Plants synthesize low-molecular-weight phytoalexins via secondary metabolic pathways to protect themselves from pathogens such as fungi [1
]. Phytoalexins of sorghum such as 3-deoxyanthocyanidins first appear in the cells under fungal attack, where they accumulate in cytoplasmic inclusion bodies. The inclusions migrate to the site of attempted penetration, become pigmented, and ultimately release phytoalexins to kill the fungus [2
]. Phytoalexins are produced mainly from aromatic amino acids (phenylalanine (Phe), tyrosine (Tyr)) by the action of many enzymes that sequentially catalyze biochemical reactions. Phenylalanine ammonia lyase (PAL) catalyzes the deamination of Phe to trans
-cinnamic acid; this is the first step in the biosynthesis of various phenylpropanoids, coumarins, flavonoids, and lignin [3
]. Aromatic-L-amino acid decarboxylase catalyzes decarboxylation of Tyr to tyramine; this is the first step in the production of isoquinoline alkaloids. Cytochrome P450s are diversified to make various phytoalexins and participants in metabolic networks, such as anthocyanins, tannins, flavones, and isoflavonoid [6
]. For phytoalexin synthesis, proper enzyme activity is required not only to synthesize the products needed, but also to avoid the accumulation of toxic metabolites.
Sorghum (Sorghum bicolor
L. Moench) is the fifth most commonly grown cereal in the world and is a rich source of sorghum-specific natural products. In response to pathogen infection, sorghum synthesizes a unique class of flavonoid phytoalexins, namely 3-deoxyanthocyanidins [2
]. These are structurally similar to anthocyanins except that they lack C-3 hydroxylation. As another example, sorghum seedlings accumulate high levels of dhurrin, a cyanogenic glycoside derived from tyrosine [9
]. Degradation of dhurrin releases hydrogen cyanide (HCN), which is very toxic to animals, plants, insects, and microorganisms [10
]. Dhurrin is also biologically important as a nitrogen storage compound. [12
]. Sorghum roots exude sorgoleone, a hydrophobic p
-benzoquinone compound that inhibits electron transfer in photosystem II to preclude competition for resources with neighboring plants [14
]. However, the enzymes required for phytoalexin synthesis have not been fully identified, and the nature of the coordinated gene expression for the production of these enzymes remains to be elucidated.
Target leaf spot is one of the major foliar diseases of sorghum under conditions of high humidity. This diseaseis caused by a necrotrophic fungus, Bipolaris sorghicola
]. Infected leaves of BTx623 have usually orange to red spots with straw-colored centers. Target leaf spot substantially reduces the production of plant biomass.
Studies of the functional genomics of sorghum began only after completion of the genomic sequence of sorghum BTx623 in 2009 [17
]. Sorghum has many proximally duplicated genes. For example, genes encoding cytochrome P450 enzymes are abundant in sorghum, with 326 copies, including the longest tandem gene array, of 15 genes [17
]. Each gene may be expressed under the conditions appropriate for catalyzing a particular biochemical reaction. However, the similarity of these genomic sequences makes it difficult to distinguish the expression of gene members of this family, even though various applications have been developed for detecting SNPs by using real-time quantitative reverse transcription – polymerase chain reaction (qRT-PCR) or microarray technology. Moreover, computational annotation has not yet fully covered whole genes. It is therefore important to identify whole transcripts (including unannotated transcripts) for complete gene expression profiling, and there is a need to develop technologies beyond arrays. Given the rapid progress of massive parallel sequencing technology, whole mRNA sequencing (mRNA-seq) has been used for gene expression profiling [18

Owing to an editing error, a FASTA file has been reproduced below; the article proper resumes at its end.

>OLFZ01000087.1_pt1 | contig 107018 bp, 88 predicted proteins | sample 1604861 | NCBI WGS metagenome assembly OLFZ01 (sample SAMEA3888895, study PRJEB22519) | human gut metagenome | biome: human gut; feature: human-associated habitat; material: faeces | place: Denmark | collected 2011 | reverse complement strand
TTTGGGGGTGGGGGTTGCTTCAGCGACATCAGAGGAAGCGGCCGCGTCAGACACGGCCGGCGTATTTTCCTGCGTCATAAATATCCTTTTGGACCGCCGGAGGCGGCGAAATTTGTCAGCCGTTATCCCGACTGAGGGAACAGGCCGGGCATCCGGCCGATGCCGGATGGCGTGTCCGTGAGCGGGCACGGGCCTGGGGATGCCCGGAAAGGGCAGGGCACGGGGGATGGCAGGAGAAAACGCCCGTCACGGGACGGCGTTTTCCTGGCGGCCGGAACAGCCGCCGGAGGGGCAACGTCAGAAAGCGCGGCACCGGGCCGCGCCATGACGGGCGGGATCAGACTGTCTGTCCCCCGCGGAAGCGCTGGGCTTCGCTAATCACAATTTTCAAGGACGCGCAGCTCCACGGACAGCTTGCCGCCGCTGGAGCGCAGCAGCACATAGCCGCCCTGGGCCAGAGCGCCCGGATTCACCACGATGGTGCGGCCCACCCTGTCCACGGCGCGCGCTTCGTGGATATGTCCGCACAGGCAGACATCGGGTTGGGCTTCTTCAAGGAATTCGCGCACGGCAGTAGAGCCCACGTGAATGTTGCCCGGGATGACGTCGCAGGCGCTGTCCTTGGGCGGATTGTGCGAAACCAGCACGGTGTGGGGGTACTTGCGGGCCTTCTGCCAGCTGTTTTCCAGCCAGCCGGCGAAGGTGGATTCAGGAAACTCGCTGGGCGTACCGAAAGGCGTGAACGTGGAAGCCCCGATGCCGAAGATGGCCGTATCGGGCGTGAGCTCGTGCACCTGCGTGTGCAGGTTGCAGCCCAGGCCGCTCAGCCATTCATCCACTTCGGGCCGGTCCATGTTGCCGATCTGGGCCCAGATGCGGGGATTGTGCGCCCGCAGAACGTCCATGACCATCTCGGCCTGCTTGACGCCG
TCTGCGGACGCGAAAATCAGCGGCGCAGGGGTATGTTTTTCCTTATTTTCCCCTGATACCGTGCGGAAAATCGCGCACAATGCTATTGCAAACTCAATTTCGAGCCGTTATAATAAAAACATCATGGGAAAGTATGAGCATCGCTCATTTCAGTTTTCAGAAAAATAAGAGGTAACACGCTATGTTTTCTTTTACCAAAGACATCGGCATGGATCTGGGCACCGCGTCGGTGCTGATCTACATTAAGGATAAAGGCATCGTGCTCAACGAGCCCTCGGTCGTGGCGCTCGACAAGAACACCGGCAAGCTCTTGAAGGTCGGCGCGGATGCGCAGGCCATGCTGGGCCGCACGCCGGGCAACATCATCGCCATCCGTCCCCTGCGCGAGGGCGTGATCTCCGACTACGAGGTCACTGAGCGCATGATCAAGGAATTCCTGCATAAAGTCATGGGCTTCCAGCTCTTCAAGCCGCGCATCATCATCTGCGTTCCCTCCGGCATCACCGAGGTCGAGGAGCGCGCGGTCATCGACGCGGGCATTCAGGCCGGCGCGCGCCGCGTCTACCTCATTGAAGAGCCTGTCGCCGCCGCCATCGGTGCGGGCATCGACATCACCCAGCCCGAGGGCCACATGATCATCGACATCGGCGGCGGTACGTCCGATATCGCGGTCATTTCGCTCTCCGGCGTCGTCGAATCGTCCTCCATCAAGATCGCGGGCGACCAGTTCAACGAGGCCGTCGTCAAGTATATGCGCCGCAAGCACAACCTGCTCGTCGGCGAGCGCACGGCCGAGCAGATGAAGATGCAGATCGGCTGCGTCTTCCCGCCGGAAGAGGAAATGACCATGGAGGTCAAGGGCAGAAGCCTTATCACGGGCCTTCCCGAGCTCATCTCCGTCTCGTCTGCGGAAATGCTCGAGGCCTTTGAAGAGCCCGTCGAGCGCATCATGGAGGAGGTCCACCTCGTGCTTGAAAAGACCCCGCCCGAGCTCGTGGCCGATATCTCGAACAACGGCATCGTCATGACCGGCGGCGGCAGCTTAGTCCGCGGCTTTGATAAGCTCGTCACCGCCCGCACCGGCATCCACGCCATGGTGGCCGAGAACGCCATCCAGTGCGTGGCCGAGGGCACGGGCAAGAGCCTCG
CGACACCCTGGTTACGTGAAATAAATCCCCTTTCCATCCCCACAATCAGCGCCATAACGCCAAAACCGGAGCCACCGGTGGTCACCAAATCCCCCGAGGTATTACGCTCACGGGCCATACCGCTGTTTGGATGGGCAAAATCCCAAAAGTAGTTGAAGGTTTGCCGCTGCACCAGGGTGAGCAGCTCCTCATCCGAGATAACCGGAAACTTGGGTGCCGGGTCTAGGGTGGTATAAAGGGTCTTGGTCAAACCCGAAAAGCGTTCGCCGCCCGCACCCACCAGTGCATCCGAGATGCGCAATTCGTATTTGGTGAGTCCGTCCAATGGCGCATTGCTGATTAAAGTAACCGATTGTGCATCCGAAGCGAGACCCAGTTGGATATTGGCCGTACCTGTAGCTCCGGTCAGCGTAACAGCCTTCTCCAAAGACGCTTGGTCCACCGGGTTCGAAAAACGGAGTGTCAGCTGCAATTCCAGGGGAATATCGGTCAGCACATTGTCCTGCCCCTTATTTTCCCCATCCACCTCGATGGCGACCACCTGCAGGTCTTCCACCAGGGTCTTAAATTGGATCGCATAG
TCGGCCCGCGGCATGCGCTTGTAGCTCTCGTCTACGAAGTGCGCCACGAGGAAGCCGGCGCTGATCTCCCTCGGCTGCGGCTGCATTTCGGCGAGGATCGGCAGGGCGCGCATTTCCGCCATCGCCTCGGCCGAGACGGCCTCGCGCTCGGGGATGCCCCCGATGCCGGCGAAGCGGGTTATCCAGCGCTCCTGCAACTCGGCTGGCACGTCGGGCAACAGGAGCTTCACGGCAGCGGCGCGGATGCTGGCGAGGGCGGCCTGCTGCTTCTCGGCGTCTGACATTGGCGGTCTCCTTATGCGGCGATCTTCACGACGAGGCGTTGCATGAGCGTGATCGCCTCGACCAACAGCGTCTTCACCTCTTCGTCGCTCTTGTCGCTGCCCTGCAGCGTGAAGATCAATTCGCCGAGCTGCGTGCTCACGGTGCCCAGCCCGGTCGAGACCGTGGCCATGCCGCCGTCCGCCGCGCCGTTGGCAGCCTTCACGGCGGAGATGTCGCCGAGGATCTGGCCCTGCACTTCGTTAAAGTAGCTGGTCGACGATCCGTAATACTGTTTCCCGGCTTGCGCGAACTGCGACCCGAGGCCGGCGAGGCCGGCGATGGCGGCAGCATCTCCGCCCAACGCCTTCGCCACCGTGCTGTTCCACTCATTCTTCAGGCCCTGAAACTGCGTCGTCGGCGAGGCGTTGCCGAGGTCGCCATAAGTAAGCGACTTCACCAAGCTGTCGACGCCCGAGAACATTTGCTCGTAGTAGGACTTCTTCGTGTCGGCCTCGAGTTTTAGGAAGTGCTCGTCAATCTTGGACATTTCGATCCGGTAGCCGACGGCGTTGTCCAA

]. A series of programs have been developed for building gene models directly based on the piling-up of short reads: the program Bowtie efficiently maps short reads on genomic sequences [23
], TopHat concatenates adjacent exons and identifies reads that bridge exon junctions [24
], and Cufflinks [25
] constructs gene models on the basis of the exons and bridging sequences predicted by Bowtie and TopHat. Thus, the use of sequencing-based expression profiling has the potential to overcome the limitations of PCR- or array-based profiling and can be used to identify key genes expressed among family members.
Here, from among duplicated genes we aimed to identify the key genes required for phytoalexin synthesis and to elucidate their coordinated expression in sorghum after infection with Bipolaris sorghicola. For this purpose, we performed whole mRNA sequencing by using massive parallel sequencing technology; differentially expressed genes, including unannotated genes, were identified on the basis of the piling-up of mapped reads. The differentially expressed genes were mapped on metabolic pathways; this analysis revealed their coordinated expression in primary metabolic networks to change the role of the TCA cycle and amino acids. We compared the expression of these genes with those of tandemly duplicated family genes in the sorghum genome and identified key enzymes in sorghum-specific phytoalexin synthesis. We also compared the genes with those located in the corresponding genomic regions in rice, and we discuss the evolutionary history of sorghum-specific phytoalexin synthesis. This work will help to elucidate the transcriptional regulation of primary and secondary metabolic pathways in response to pathogen infection in sorghum.